CommentaryJune 2020 Commentary

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Are You Suffocating Yourself with Your Own Pillow?

Growing older gets a bad rap.  But as far as we know, it beats the alternative.

Something many people look forward to as children and adolescents is all the independence that is coming their way.  And ironically, something people fear most about their later years is losing their independence.  It shows up a lot when we talk to clients about where they will live as they age.

Young adults look forward to their independence with both great anticipation, but also anxiety. At the same time, most of them know that their living situation will change dramatically through their 20s and even into their 30s and possibly 40s as they change and adapt to their life circumstance.  Their goals in these early years are to maximize their life and while the location of their home comes into play, they are not attached to the home as much as they are to the dreams of how they spend their days.

This is often not the case for people as they approach their later years.

We believe this is because sometime around the age of 50, we start looking in the mirror and wondering who the “older person” looking at us is!  Of course, at 70, 50 seems young.  At 90, 70 seems young.  It’s all relative.  But the older we get, it is challenging to see our limitations and it is for sure challenging to admit we need a little more help than we did before, or that we may need more help in the future.  Then the risk is we get stuck seeing ourselves tied to the same lifestyle we have had and can’t imagine one for ourselves that will bring us real happiness.

There is no magic age when things start to change.  It’s so unique to each individual and is usually based on their social circle of support, their physical and mental health, their mobility in their community, and often their finances.  A physically and mentally healthy individual with a wide circle of community who can still transport themselves and afford their lifestyle, is obviously just fine at home.  Challenges arise when these areas are not solid.  The primary one is surprisingly social circle of support.  Even introverts get lonely.  When someone is isolated or relying on too few people for too much of their interaction, they can become even more isolated as their circle can’t or won’t handle the responsibility.  Once people no longer have access to transportation, this can magnify the social isolation even more.  When people are having physical and mental health challenges, such as significant memory decline, this can also put them in danger if preparations are not made.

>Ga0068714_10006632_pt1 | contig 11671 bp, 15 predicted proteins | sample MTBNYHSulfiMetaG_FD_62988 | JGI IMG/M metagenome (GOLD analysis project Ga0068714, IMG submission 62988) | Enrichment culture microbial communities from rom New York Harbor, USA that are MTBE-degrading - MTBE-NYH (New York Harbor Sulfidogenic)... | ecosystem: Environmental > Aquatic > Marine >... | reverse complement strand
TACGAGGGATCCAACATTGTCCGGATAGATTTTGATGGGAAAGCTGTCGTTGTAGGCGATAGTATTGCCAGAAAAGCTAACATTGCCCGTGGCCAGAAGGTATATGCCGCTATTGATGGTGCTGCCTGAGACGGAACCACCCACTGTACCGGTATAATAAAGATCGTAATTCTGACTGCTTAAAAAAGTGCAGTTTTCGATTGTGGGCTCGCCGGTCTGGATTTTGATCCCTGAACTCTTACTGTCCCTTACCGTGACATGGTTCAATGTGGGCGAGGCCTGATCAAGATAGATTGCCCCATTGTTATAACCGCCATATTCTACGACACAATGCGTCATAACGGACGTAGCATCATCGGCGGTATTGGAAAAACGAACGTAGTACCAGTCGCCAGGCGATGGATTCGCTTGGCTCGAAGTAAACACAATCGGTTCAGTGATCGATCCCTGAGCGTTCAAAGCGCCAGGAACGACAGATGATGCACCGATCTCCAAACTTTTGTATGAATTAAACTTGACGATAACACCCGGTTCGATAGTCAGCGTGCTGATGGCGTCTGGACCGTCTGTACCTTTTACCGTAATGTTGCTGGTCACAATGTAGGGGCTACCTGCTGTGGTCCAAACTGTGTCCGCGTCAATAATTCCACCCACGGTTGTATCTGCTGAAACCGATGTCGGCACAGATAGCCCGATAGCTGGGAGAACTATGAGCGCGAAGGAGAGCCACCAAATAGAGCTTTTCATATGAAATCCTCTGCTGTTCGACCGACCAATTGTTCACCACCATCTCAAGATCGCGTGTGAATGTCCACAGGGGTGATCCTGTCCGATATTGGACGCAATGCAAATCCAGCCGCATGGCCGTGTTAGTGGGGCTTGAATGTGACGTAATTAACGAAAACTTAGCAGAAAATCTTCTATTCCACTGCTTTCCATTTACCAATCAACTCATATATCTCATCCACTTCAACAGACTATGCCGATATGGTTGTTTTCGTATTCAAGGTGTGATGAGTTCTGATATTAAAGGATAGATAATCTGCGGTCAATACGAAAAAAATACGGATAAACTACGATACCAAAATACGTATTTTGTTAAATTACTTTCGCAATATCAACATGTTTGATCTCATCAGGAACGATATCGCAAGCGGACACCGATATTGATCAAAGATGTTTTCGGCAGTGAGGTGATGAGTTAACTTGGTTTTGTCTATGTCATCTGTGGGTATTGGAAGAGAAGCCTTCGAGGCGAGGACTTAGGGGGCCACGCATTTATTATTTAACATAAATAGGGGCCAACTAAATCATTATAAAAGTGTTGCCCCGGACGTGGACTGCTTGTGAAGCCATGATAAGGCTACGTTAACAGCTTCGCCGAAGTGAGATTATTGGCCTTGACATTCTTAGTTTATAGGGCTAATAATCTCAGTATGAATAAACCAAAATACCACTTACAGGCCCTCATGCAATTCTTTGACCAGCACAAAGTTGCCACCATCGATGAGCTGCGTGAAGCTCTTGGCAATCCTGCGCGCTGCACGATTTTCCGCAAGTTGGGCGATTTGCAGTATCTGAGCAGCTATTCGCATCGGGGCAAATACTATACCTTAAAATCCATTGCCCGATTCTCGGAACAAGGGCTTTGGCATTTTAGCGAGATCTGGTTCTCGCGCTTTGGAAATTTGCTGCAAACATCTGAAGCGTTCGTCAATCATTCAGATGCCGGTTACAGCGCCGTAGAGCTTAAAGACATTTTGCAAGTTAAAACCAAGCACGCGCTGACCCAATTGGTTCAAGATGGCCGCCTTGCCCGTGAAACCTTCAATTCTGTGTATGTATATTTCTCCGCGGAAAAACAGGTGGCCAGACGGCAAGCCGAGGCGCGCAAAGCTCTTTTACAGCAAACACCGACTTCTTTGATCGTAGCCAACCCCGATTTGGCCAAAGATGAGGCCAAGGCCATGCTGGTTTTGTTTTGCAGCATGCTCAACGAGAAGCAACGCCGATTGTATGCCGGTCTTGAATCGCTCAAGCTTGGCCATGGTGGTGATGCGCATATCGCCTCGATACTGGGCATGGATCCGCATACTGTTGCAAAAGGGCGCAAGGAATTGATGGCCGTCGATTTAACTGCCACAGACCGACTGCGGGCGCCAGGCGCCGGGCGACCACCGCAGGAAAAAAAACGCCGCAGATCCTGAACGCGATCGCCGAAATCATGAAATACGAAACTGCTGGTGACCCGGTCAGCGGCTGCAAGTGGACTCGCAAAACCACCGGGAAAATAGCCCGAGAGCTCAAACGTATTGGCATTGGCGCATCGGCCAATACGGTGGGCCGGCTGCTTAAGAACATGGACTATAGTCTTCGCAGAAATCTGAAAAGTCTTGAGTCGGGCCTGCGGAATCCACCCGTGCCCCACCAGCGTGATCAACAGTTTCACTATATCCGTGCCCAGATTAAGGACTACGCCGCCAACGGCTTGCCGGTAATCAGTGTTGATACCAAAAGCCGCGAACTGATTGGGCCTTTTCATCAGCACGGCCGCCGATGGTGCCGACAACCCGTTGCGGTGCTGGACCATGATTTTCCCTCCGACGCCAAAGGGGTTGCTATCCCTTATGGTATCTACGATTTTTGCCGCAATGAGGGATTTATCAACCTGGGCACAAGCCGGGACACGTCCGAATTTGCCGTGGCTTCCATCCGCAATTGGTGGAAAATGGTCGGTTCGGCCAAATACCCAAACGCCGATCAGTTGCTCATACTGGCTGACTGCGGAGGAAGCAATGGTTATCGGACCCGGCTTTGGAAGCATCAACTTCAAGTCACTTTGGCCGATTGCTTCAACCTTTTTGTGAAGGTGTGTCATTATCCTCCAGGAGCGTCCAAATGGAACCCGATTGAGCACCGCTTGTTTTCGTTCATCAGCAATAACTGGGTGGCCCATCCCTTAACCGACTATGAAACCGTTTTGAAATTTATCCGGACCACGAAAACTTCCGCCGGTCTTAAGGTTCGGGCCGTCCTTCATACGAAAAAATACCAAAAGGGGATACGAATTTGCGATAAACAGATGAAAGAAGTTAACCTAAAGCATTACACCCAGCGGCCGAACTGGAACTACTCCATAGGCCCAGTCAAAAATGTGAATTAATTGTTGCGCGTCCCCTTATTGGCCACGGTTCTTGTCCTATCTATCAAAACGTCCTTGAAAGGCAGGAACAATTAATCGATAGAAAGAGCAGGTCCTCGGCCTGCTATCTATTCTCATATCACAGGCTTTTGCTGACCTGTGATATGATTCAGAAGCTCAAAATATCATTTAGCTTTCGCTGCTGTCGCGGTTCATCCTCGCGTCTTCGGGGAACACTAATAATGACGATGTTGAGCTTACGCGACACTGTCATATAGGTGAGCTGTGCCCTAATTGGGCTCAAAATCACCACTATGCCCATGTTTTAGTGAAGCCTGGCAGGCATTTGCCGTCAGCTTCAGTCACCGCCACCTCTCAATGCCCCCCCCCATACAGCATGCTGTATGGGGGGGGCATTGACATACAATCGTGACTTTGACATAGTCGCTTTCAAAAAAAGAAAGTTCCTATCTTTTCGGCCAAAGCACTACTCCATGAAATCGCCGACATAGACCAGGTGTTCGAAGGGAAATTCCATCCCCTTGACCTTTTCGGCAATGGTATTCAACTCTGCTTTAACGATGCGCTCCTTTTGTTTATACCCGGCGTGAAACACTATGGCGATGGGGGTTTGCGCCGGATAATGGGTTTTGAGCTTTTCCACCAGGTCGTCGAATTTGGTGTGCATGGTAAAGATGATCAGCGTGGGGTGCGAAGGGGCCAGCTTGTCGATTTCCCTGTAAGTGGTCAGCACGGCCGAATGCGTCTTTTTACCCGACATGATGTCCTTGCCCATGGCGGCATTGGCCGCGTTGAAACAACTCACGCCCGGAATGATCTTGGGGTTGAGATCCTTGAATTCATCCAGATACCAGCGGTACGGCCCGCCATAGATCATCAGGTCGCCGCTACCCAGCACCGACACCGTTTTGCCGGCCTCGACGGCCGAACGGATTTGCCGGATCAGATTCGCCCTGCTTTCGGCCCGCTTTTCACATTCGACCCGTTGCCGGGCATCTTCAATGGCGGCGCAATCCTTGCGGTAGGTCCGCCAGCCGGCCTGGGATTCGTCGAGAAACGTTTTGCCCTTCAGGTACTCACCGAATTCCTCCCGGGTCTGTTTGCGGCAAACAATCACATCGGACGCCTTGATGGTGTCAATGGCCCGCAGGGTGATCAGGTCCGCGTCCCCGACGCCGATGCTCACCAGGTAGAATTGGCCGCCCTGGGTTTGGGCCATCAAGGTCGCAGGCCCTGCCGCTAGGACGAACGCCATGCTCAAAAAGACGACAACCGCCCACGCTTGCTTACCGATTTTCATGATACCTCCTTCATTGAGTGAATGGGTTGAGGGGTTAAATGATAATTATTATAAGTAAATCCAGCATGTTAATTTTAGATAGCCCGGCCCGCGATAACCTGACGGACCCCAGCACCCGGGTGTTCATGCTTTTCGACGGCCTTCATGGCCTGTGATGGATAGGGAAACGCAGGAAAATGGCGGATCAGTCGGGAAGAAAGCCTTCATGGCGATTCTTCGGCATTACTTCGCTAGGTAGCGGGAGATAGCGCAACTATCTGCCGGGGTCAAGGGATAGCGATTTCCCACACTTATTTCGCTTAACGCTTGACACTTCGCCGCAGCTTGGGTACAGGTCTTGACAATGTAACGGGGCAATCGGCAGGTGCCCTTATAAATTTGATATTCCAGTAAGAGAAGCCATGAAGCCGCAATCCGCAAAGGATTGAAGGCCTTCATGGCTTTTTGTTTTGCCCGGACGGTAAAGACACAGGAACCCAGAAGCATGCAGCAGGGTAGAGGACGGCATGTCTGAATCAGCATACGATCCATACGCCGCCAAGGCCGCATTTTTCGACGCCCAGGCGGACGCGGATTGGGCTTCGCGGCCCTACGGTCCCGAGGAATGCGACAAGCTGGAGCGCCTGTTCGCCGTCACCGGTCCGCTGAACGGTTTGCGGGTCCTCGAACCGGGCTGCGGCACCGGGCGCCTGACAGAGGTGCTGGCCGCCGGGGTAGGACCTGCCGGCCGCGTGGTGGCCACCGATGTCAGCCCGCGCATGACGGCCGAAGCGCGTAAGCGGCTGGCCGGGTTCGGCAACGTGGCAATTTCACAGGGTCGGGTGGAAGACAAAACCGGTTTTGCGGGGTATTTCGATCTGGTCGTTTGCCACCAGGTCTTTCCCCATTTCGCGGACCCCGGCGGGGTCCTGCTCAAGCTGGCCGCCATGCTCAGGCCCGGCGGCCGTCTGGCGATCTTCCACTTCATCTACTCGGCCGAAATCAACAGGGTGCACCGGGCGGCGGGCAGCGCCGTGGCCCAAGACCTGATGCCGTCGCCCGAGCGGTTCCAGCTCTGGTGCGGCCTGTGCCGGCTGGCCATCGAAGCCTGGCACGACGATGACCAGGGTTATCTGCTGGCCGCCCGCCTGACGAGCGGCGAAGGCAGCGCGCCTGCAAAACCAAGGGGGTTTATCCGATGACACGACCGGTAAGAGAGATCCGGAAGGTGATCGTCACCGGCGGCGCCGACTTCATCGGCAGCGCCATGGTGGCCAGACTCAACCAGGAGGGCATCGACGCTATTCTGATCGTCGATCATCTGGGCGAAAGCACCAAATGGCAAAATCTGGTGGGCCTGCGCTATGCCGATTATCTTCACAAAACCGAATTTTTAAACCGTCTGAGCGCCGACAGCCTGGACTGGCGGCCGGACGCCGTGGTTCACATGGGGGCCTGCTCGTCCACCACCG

But if you are having trouble seeing the real you in the mirror, how can you possibly envision your future self?  Journaling exercises can help you.  In these exercises, fast forward yourself to age 100.  What does that look like?  Use the internet to search for some pictures and stories of people over the age of 100.  Not just the superheroes, but regular folks, living regular lives to get an idea.  Jot down what you will most likely look like at that age.  Who might be in your life- who might not?  What would you be doing with your day? What would be most important to you at that age?  What do you think your body and mind would need to stay healthy?  What do you think you could provide yourself with financially?  Now, what requirements do you need to be able to get as much of what you want of that?  These are your REAL priorities, not where you put your head on your pillow.  That is just your expectation.  It’s a different thing.